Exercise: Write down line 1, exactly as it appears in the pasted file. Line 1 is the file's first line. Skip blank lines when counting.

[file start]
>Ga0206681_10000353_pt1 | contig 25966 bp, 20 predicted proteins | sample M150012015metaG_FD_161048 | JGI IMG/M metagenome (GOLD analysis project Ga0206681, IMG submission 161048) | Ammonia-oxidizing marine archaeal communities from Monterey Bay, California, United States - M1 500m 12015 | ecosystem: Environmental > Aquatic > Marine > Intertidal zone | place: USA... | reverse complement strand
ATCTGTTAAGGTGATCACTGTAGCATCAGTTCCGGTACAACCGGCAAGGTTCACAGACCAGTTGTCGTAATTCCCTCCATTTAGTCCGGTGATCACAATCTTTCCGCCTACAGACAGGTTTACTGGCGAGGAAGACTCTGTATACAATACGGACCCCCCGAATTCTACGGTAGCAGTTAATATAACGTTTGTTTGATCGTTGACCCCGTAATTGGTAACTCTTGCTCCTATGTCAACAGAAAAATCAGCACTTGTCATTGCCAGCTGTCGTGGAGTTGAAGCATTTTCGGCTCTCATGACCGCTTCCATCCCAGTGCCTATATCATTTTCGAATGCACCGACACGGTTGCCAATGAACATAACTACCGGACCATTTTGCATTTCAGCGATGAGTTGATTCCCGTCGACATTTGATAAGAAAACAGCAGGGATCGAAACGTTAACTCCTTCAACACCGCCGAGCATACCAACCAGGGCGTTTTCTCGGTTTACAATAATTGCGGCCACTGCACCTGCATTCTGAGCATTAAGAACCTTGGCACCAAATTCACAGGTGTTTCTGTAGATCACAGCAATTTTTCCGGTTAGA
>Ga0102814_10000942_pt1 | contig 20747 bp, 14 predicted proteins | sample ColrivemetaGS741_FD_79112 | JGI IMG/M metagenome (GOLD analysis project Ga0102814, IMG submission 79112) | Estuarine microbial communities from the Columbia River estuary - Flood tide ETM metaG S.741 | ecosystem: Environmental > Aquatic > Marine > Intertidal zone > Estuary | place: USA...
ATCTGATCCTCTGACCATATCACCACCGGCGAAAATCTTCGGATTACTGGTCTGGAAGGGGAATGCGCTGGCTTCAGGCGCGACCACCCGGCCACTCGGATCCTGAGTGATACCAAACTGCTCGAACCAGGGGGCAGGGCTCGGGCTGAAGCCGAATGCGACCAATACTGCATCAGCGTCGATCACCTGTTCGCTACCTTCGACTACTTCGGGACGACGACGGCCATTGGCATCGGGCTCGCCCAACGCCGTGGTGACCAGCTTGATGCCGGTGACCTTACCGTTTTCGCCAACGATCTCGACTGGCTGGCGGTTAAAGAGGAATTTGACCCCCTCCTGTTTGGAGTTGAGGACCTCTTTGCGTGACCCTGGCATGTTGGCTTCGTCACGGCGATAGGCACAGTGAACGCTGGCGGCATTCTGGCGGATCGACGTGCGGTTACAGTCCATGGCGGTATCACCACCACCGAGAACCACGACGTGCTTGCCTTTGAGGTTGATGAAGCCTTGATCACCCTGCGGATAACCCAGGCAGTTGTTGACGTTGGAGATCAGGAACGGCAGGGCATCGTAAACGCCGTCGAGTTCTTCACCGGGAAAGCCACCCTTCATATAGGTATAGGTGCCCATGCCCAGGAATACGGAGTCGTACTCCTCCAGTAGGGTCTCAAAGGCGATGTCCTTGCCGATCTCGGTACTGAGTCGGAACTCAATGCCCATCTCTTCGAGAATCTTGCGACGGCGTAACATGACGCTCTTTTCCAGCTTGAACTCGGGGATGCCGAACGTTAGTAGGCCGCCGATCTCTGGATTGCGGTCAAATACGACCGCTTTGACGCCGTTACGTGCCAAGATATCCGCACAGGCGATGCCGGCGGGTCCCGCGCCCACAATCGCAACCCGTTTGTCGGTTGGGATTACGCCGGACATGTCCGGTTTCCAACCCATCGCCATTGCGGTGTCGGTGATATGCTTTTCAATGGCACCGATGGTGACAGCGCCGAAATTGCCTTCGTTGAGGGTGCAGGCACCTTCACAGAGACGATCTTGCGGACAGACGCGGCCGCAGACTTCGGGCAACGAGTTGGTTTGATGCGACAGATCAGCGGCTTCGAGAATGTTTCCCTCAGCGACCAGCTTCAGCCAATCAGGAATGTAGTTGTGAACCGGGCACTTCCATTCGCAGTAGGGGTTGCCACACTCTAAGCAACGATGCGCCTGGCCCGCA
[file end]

>Ga0206681_10000353_pt1 | contig 25966 bp, 20 predicted proteins | sample M150012015metaG_FD_161048 | JGI IMG/M metagenome (GOLD analysis project Ga0206681, IMG submission 161048) | Ammonia-oxidizing marine archaeal communities from Monterey Bay, California, United States - M1 500m 12015 | ecosystem: Environmental > Aquatic > Marine > Intertidal zone | place: USA... | reverse complement strand